“Something you can do to prep your students for college is to have one day where you host a workshop on using Google Docs,” suggested Alejandra Cervantes, a junior at UCLA, in response to a question from an educator about the best way to support high school students heading to college. “Something simple like that can be pretty instrumental in helping them succeed in classes in the future.”

Raamish Saeed, a senior from Saint Louis University, told the crowd, “We are not very tech savvy coming into college. Other than playing games and basic Microsoft office, there are many things we don't know.”

“I did not know how to use headers, footers or page number in Microsoft Word, so I got five points off every essay for an entire semester,” explained Alyssa Foley, a student at Houston Community College, in an interview with EdSurge. “I did not have Microsoft Word at home because I did not want to pay for it. I had some free office program, so even if I tried to do it, all the formatting would get messed up.”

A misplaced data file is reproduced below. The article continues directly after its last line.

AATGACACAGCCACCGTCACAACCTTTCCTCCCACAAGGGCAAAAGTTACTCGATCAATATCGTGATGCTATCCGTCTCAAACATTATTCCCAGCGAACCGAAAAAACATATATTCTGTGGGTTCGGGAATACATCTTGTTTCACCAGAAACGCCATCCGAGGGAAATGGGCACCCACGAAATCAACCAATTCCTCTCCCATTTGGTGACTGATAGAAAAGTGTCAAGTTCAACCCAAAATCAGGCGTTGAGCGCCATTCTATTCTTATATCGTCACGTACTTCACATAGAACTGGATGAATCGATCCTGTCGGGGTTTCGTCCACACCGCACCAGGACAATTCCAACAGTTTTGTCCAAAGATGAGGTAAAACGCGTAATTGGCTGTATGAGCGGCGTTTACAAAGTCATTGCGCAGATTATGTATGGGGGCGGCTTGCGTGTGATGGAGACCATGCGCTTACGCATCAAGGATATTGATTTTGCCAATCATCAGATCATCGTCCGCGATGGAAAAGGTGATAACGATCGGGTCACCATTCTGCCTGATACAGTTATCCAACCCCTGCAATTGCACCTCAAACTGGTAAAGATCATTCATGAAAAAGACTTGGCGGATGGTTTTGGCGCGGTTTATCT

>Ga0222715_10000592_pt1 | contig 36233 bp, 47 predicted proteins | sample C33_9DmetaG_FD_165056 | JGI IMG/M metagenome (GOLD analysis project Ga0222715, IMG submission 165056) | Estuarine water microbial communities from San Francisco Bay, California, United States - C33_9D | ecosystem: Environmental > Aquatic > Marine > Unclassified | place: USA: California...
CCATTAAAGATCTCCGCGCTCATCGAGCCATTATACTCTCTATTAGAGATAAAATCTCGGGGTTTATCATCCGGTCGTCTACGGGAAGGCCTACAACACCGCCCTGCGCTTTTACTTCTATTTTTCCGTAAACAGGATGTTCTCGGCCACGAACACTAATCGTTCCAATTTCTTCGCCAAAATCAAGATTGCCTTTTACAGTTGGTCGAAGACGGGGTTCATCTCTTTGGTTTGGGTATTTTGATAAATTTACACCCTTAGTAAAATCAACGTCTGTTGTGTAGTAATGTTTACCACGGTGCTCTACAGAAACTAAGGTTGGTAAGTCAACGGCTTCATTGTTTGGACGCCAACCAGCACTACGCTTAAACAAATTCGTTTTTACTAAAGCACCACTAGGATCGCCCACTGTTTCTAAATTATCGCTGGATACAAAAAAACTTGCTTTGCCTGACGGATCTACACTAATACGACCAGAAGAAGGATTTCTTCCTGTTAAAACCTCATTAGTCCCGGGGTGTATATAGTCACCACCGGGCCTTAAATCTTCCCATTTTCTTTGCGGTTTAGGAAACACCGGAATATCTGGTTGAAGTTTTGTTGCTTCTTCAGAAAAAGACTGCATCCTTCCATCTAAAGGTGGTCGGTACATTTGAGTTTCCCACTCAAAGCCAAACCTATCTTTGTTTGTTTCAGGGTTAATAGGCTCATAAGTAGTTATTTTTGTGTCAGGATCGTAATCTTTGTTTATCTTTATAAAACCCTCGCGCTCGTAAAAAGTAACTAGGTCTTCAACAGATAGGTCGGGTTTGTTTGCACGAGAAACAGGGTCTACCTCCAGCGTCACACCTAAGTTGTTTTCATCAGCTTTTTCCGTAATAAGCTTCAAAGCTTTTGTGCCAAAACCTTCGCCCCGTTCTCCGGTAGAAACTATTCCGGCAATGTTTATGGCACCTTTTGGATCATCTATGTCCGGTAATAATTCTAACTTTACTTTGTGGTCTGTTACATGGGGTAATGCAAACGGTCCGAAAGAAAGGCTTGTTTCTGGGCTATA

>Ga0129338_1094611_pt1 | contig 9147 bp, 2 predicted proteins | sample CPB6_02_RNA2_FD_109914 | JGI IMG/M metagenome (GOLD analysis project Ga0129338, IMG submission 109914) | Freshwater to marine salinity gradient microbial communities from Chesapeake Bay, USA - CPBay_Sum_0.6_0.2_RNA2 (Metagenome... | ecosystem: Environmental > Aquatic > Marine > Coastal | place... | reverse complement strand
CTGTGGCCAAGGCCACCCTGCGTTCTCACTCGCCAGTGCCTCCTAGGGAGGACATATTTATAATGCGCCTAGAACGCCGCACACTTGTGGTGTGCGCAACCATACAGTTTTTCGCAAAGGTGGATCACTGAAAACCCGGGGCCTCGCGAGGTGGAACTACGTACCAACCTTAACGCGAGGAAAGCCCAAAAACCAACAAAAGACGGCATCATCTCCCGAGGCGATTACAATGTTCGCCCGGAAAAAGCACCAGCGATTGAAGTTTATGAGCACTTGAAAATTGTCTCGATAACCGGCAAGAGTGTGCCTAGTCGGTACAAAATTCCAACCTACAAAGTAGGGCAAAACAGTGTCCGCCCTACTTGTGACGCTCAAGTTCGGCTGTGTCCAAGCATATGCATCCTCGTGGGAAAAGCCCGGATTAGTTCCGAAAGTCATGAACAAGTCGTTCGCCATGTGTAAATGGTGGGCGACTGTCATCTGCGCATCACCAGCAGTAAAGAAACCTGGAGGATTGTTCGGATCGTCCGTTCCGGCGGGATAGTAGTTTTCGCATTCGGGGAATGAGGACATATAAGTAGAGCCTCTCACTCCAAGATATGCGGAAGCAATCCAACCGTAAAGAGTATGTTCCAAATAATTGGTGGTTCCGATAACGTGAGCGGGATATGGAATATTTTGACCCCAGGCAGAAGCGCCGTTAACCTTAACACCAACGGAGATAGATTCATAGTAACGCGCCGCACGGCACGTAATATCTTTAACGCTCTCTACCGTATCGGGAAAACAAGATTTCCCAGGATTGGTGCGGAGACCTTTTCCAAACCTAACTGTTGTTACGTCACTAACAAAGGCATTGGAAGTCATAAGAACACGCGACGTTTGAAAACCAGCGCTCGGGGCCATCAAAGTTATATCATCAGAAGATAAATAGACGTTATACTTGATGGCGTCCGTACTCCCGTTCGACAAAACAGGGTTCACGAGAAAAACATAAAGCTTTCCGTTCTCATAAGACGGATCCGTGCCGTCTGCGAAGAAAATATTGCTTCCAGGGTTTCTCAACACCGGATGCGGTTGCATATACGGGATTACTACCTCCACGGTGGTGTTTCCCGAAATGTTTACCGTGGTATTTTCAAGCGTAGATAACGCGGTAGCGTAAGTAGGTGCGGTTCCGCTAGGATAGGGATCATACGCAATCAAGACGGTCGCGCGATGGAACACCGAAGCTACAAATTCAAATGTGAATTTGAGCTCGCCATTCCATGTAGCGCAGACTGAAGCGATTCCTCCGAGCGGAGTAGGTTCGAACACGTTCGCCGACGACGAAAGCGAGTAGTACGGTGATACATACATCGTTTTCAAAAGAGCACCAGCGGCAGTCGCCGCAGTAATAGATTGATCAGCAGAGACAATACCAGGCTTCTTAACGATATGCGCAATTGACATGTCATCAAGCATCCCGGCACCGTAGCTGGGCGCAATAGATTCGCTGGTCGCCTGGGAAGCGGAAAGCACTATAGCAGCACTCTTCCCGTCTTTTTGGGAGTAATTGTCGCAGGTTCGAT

Foley is a first generation college student, and her family is considered low-income. She eventually learned how to use Word and PowerPoint through her sister’s friend, and when asked why she didn’t seek out help from the school, she said she was deeply embarrassed about not living up to “tech-native” expectations.

A 2015 study conducted by the Pew Research Center shows students like Foley and Saeed are not alone. The report found that in the United States about five million homes (17.5%) with school-age children did not have access to the internet. Out of those with access, many homes did not have laptops or computers as students often used smartphones for internet connections. For classrooms that expect students to collaborate online and write long essays, lacking these resources puts them at an academic disadvantage.